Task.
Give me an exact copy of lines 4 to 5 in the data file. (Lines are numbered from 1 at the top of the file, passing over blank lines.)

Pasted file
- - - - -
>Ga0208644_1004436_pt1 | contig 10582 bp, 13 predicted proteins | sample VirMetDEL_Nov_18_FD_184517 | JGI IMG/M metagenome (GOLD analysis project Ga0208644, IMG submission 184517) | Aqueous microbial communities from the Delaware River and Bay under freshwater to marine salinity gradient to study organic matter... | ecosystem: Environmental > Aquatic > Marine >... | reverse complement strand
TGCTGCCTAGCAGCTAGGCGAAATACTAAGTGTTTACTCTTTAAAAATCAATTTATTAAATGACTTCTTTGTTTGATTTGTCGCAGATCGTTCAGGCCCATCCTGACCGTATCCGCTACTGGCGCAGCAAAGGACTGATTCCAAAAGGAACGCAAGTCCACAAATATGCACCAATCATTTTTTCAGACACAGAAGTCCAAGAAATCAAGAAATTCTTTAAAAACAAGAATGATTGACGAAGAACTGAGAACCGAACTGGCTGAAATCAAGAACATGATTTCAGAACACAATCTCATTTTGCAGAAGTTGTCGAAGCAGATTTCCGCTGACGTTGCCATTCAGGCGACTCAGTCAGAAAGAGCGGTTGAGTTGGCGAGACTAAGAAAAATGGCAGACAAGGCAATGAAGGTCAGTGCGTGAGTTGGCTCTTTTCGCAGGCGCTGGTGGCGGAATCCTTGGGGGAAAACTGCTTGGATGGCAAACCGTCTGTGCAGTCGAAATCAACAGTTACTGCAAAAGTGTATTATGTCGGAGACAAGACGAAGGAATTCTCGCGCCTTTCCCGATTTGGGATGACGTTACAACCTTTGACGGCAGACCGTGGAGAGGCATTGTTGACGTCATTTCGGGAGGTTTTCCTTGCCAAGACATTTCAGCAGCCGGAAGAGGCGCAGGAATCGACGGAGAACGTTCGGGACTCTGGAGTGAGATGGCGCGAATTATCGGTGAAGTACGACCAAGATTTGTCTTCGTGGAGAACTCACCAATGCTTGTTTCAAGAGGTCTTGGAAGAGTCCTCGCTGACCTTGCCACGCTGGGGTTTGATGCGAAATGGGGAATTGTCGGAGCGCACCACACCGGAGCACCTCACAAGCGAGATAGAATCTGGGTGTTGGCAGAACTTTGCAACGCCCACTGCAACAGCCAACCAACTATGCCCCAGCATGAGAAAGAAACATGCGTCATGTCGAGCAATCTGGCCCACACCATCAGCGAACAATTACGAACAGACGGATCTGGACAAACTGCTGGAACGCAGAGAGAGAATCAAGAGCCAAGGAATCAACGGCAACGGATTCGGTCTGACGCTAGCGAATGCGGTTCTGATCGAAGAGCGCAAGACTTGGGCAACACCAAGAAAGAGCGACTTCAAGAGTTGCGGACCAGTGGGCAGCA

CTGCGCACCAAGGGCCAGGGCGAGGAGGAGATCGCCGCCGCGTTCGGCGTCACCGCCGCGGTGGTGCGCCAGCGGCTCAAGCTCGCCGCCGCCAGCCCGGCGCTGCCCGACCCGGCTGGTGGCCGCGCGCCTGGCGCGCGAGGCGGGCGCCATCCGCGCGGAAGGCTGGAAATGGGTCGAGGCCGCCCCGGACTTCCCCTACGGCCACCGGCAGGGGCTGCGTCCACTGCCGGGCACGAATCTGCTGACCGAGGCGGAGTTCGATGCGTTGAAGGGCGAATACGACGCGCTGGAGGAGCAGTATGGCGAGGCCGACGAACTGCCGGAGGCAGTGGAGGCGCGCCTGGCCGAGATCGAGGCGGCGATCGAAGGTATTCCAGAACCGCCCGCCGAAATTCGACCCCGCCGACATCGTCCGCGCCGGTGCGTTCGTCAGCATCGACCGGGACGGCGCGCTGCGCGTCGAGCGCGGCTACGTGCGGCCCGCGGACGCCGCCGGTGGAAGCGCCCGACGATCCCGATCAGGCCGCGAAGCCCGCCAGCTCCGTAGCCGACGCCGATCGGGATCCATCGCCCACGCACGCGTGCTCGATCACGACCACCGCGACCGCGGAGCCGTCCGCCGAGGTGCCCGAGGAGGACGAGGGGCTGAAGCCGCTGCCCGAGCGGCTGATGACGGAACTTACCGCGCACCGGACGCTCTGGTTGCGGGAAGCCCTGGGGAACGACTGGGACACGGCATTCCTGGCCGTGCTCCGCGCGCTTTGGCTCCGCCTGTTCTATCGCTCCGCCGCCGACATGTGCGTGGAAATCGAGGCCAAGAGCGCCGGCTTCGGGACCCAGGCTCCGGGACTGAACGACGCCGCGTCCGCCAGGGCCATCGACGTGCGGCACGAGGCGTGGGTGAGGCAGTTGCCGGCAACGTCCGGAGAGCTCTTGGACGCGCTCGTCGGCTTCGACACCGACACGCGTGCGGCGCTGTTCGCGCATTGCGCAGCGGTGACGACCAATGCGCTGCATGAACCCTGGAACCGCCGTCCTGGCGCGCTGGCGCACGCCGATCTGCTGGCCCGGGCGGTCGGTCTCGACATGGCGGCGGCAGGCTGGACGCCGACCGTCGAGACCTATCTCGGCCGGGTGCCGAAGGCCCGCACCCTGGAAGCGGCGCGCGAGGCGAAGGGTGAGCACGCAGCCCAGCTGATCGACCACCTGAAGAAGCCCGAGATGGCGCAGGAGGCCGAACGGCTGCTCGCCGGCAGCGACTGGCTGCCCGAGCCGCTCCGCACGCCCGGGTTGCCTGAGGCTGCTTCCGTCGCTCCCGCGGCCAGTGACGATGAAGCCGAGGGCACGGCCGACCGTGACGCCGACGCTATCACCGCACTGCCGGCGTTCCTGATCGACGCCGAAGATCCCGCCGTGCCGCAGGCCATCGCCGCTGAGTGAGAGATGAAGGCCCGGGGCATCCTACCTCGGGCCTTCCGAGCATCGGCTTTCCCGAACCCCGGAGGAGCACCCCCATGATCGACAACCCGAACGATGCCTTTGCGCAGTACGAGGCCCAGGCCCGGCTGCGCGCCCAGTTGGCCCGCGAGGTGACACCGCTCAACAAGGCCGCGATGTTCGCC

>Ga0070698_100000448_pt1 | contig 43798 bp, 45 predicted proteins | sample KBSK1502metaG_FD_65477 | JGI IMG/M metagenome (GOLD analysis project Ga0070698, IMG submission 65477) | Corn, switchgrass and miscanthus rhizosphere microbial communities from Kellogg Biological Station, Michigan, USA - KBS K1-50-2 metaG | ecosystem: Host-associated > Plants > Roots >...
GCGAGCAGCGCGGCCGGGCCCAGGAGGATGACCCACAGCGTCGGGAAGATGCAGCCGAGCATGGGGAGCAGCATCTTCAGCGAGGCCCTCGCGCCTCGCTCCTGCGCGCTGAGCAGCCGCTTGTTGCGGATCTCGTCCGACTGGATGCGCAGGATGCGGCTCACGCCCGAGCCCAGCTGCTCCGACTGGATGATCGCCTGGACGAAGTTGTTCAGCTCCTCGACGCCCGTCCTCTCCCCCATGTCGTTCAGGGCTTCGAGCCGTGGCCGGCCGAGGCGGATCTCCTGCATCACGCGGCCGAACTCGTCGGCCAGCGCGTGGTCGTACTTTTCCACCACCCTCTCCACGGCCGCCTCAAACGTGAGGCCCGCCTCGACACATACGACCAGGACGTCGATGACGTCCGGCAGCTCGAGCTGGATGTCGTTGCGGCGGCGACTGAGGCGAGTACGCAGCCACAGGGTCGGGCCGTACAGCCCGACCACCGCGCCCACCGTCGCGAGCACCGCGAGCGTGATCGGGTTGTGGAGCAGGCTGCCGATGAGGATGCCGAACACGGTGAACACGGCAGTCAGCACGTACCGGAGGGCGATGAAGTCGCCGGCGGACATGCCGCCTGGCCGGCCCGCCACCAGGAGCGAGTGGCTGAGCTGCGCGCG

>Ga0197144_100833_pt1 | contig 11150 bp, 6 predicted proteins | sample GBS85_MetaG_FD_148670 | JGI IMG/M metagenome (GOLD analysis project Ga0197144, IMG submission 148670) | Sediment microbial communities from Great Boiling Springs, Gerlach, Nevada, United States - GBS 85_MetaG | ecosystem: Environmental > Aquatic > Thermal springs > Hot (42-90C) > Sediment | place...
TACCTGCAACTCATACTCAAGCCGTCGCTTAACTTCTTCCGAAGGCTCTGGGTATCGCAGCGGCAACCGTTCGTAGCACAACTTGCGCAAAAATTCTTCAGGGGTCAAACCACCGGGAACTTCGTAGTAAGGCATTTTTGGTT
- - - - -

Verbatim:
>Ga0070698_100000448_pt1 | contig 43798 bp, 45 predicted proteins | sample KBSK1502metaG_FD_65477 | JGI IMG/M metagenome (GOLD analysis project Ga0070698, IMG submission 65477) | Corn, switchgrass and miscanthus rhizosphere microbial communities from Kellogg Biological Station, Michigan, USA - KBS K1-50-2 metaG | ecosystem: Host-associated > Plants > Roots >...
GCGAGCAGCGCGGCCGGGCCCAGGAGGATGACCCACAGCGTCGGGAAGATGCAGCCGAGCATGGGGAGCAGCATCTTCAGCGAGGCCCTCGCGCCTCGCTCCTGCGCGCTGAGCAGCCGCTTGTTGCGGATCTCGTCCGACTGGATGCGCAGGATGCGGCTCACGCCCGAGCCCAGCTGCTCCGACTGGATGATCGCCTGGACGAAGTTGTTCAGCTCCTCGACGCCCGTCCTCTCCCCCATGTCGTTCAGGGCTTCGAGCCGTGGCCGGCCGAGGCGGATCTCCTGCATCACGCGGCCGAACTCGTCGGCCAGCGCGTGGTCGTACTTTTCCACCACCCTCTCCACGGCCGCCTCAAACGTGAGGCCCGCCTCGACACATACGACCAGGACGTCGATGACGTCCGGCAGCTCGAGCTGGATGTCGTTGCGGCGGCGACTGAGGCGAGTACGCAGCCACAGGGTCGGGCCGTACAGCCCGACCACCGCGCCCACCGTCGCGAGCACCGCGAGCGTGATCGGGTTGTGGAGCAGGCTGCCGATGAGGATGCCGAACACGGTGAACACGGCAGTCAGCACGTACCGGAGGGCGATGAAGTCGCCGGCGGACATGCCGCCTGGCCGGCCCGCCACCAGGAGCGAGTGGCTGAGCTGCGCGCG